Understanding the law as a landlord: Part 3 of 4

This is part three in a four part series about my experiences as a landlord over the last five years.

The obvious first thing to say is I’m not a lawyer, and you shouldn’t take legal advice from me. If you decide you want to invest in a rental property at some point, you gotta do your homework by talking to all the appropriate professionals, including a lawyer who understands the Tenant Protection Act, or whatever the appropriate laws are that govern these sorts of things in your province.

There are a few things that I found a bit surprising when I became a landlord in Ontario:

  • Landlords can’t collect a security deposit. If there’s damage done to a place after the tenants vacate, good luck trying to get compensated if they’re not inclined to do so on their own
  • Landlords can’t request post-dated cheques. The tenant has a responsibility to ensure the rent cheque is in the hand of the landlord by the first day of the month (or whichever date they agree on).
  • Landlords are required to pay interest to the tenant on last month’s rate at a rate of 6%/year. (When’s the last time your savings account or GIC gave you 6%?)
  • Landlords cannot enforce a no pets clause unless there is proof of medical hardship (allergies, causes an unsafe environment for other tenants)

Most landlords will say that the tenant has the power as soon as they have the keys. I think this is likely true. I’ve been lucky with tenants (knock on keyboard), but there are folks out there that are determined to work the system. The act used to be called the Landlord Tenant Act, now it’s simply the Tenant Act.

It can also be tricky finding a new tenant.  If a potential tenant wanted to rent my property, we signed an agreement, and she provides me with first and last month’s rent, then in the eleventh hour decides not to rent from me, I would lose the deal. Meanwhile, I’ve likely also lost other potential tenants because I have stopped advertising. There isn’t much I can do about that.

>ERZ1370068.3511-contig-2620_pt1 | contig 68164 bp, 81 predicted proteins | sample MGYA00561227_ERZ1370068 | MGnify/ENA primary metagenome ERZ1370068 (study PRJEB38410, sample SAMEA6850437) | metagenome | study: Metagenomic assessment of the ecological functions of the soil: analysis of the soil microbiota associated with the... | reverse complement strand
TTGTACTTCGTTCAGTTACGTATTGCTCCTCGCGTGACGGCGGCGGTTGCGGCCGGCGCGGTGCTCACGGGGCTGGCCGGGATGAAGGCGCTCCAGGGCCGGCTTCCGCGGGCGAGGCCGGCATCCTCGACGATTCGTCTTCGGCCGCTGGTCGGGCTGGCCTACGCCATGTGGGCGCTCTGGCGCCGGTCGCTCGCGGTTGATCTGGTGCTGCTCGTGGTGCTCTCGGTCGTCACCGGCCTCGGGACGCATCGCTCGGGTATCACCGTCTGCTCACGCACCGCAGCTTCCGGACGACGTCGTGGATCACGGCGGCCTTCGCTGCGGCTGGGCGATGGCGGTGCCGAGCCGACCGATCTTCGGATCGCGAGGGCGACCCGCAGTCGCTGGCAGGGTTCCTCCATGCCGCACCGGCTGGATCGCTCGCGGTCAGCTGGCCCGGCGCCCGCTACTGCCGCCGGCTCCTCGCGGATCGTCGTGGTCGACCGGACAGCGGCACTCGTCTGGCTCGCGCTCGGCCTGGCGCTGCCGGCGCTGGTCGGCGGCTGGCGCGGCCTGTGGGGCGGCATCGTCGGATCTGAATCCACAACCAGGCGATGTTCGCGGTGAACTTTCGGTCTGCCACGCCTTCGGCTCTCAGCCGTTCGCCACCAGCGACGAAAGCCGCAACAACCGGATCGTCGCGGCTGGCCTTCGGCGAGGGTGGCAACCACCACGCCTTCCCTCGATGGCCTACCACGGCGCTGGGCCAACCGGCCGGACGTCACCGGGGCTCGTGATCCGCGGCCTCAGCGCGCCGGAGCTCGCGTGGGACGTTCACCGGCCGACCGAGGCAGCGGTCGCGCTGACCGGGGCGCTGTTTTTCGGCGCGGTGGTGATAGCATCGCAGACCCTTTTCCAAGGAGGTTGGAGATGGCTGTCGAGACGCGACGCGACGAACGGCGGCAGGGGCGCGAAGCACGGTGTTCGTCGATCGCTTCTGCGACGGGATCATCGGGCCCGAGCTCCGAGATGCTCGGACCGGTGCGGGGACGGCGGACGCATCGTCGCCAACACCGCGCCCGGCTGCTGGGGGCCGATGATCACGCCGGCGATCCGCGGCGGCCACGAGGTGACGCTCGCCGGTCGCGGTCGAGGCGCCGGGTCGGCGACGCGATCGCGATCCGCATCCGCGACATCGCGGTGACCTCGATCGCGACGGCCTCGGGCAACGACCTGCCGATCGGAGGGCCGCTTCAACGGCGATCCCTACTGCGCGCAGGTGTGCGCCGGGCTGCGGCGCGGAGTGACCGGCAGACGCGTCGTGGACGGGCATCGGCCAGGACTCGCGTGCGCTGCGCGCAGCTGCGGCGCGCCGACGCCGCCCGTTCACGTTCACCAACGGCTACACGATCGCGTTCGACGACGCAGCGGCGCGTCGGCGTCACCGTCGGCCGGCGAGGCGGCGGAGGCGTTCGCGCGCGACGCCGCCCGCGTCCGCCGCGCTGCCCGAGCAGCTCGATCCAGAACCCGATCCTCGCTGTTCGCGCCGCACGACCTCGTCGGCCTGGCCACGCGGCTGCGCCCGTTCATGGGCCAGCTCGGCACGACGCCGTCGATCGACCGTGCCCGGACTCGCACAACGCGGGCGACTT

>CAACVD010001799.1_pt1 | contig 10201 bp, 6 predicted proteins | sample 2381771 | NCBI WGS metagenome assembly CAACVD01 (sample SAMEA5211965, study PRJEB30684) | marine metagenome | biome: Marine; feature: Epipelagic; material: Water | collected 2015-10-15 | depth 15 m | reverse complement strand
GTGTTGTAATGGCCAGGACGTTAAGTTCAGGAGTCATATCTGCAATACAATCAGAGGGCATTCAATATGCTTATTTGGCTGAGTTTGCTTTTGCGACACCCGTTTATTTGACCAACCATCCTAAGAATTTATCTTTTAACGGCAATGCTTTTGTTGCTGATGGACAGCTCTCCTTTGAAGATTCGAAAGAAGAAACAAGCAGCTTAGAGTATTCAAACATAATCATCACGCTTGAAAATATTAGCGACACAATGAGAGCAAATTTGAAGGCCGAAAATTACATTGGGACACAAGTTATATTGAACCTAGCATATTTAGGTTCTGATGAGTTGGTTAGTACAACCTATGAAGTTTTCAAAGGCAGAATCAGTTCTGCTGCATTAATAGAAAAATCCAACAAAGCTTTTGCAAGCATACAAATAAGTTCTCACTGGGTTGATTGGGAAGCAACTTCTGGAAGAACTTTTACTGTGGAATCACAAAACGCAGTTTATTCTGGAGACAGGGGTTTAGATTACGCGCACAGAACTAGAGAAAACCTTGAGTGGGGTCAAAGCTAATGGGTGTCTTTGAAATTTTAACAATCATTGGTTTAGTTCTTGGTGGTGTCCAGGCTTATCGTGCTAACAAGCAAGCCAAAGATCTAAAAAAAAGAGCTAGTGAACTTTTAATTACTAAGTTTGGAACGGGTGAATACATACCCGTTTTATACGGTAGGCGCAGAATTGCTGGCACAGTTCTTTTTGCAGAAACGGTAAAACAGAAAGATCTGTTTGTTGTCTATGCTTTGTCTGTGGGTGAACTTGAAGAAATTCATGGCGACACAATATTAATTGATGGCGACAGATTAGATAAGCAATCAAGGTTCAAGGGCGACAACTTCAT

An online resource I’ve discovered recently, at www.Ontariolandlord.ca has a great forum with advice for landlords and tenants. One landlord there noted he charged a non-refundable holding fee while potential tenants and landlords are in this phase. Therefore, if a tenant decides to walk before the keys are handed over, the landlord at least still has a chunk of their money in order to keep the lights on while searching for a new tenant again. If the deal goes according to Hoyle, the tenant gets the holding fee back.

Tenants are automatically eligible for legal aid in Ontario. In the event of a dispute, the tenant will have free legal advice, and the landlord will have to pay.

As I remind myself of all these things, and know there’s so much more that govern my actions as a landlord, I do feel particularly lucky. On the other hand, I’ve done my homework on tenants. I’ve done credit checks and reference checks. I go to the property on a quarterly basis to do a little walk-about and change the furnace filter. I send a little holiday gift. Sometimes I bring one of my daughters on a visit to remind them I’m just people too, and I too have a family. When it comes time to renew the agreement, I don’t increase the rent just because I can. In the past I’ve only increased the rent when I’ve done some reasonably major repairs and it’s created a bit of a cash flow crunch, or if the taxes were hiked. It’s my preference to let the rental rate sit where it is for a couple of years anyway. My tenants are people too!

I’m not an anti-pet landlord. The law tells me it wouldn’t do me much good anyway. My home would be a lot less amusing without cats (and less hairy), and I totally support family pets, as long as they’re not causing damage to the property.

Tonight I’m heading to Barrie to sign a new rental agreement with a nice young fella. He’s going to hand over first and last month’s rent. I hold the keys until move in date.  Wish me luck!

Tomorrow: Is there money in them, thar rental properties?

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